Northern Stage Review

David Mason and Susan Haefner as poets Robert Lowell and Elizabeth Bishop in Northern Stage’s “Dear Elizabeth.”

WHITE RIVER JUNCTION — Elizabeth Bishop and Robert Lowell shared a passion for the perfect poem. But they also shared a largely unrequited passion for each other – both romantic and literary – portrayed with tenderness in Sarah Ruhl’s 2012 play “Dear Elizabeth.”

Northern Stage opened a production of “Dear Elizabeth” Saturday at the Barrette Center for the Arts that reveals the tumultuous lives and the enigmatic relationship of these two great American poets. It is being performed in repertory with “Oslo,” J.T. Rogers’ drama that retells the exciting story behind the 1993 Oslo Accords.

Ruhl fashioned “Dear Elizabeth” from some 400 letters between the two. Bishop and Lowell were devoted friends and deep admirers of each other’s work. In the beginning, Lowell nearly proposed but that was not to be, for just so many reasons.

In fact, Bishop was a lesbian whose longtime lover committed suicide, accentuating the poet’s feeling that she was the loneliest person in the world. Lowell too had his issues, including three marriages – two failed – alcoholism and bouts with manic depression resulting in long stays at mental hospitals.

Despite these tragedies, the two shared a joy in their work and in each other. What their relationship gave them was a sense of purpose and hope, that they weren’t alone. That is beautifully reflected in this play, and in Northern Stage’s fine production.

Directed by Carol Dunne, Northern Stage’s artistic director, Susan Haefner and David Mason (also featured actors in “Oslo”) play Bishop and Lowell. They will be replaced by Dunne and Thom Miller Oct. 18-28.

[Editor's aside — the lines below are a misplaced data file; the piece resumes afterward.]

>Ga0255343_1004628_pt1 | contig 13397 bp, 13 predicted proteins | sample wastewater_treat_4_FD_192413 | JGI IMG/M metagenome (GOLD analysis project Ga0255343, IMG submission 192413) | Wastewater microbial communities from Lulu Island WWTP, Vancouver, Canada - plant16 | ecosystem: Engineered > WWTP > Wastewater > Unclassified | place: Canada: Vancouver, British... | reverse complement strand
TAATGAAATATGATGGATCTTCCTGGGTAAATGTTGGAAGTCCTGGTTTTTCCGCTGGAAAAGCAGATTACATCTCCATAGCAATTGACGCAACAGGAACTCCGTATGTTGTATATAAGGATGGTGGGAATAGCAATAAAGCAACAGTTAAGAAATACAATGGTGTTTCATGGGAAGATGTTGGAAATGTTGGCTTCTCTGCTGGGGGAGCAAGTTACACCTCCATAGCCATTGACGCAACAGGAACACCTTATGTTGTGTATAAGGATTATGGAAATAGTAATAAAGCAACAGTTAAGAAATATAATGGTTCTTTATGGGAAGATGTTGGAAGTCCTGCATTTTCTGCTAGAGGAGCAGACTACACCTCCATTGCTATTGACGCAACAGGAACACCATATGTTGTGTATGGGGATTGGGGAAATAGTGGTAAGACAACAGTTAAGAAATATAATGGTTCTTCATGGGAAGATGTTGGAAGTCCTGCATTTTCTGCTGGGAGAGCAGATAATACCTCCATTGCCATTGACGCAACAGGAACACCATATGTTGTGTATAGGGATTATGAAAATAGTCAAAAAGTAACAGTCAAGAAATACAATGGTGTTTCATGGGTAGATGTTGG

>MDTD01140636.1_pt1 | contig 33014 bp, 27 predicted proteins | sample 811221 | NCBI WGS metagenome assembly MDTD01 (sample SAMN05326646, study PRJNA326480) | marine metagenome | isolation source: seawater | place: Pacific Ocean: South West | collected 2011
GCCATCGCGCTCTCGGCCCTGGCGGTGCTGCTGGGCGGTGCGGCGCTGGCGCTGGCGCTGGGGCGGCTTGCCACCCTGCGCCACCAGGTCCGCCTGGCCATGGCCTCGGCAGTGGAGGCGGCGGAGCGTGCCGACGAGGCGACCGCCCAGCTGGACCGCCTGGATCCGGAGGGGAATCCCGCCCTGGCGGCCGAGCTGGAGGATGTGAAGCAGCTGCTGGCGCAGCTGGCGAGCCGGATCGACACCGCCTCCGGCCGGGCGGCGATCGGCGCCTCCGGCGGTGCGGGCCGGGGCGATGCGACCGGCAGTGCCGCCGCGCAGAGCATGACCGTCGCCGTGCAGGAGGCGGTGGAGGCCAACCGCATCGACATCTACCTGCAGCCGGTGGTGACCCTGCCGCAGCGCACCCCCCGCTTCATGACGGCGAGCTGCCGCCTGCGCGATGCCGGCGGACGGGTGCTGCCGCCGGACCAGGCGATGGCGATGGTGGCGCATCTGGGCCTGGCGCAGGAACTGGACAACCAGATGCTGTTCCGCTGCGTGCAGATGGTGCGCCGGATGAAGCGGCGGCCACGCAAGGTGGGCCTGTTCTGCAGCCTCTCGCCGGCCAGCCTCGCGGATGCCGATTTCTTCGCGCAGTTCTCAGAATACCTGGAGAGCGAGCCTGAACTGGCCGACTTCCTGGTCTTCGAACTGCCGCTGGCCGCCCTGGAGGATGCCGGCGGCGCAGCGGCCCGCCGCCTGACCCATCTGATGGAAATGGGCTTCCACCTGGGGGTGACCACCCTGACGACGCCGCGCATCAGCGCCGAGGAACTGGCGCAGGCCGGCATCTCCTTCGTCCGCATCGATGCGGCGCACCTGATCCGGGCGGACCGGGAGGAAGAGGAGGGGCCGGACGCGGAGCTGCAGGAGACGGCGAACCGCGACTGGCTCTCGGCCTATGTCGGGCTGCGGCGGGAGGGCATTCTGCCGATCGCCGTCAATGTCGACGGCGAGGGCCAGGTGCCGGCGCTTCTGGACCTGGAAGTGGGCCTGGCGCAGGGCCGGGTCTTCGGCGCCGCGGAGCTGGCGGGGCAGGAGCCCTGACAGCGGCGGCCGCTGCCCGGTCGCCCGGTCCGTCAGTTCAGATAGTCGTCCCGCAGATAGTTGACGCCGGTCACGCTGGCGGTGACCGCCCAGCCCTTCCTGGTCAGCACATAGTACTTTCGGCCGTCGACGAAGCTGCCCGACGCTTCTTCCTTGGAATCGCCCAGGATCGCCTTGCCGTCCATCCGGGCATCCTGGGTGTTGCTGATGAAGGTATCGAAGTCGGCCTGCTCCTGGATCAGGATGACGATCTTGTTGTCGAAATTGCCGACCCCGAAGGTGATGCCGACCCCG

Bishop was a deeply conflicted woman, demanding too much of herself and always looking for connection, qualities that Haefner delivered sympathetically and dimensionally. Perhaps the most powerful moment of the evening was when Haefner read Bishop’s tribute poem after Lowell’s death. It was simple, quiet and beautifully heart wrenching.

Mason, despite a tendency to dramatize nearly every line, successfully conveyed Lowell’s inner struggle. As important, he and Haefner interacted with a naturalness that underscored their unusual relationship.

Northern Stage’s elaborate physical production almost overpowered the delicacy of the play, but not quite. Rebecca Lord-Surratt transformed the “Oslo” set for the play’s intimacy with some novel ideas, accentuated by Alek Deva’s excellent projections. Although occasionally distracting, Jane Shaw’s sound design added flavor.

Northern Stage’s “Dear Elizabeth” is a richly rewarding paean to two American artists, their struggles and their greatness.

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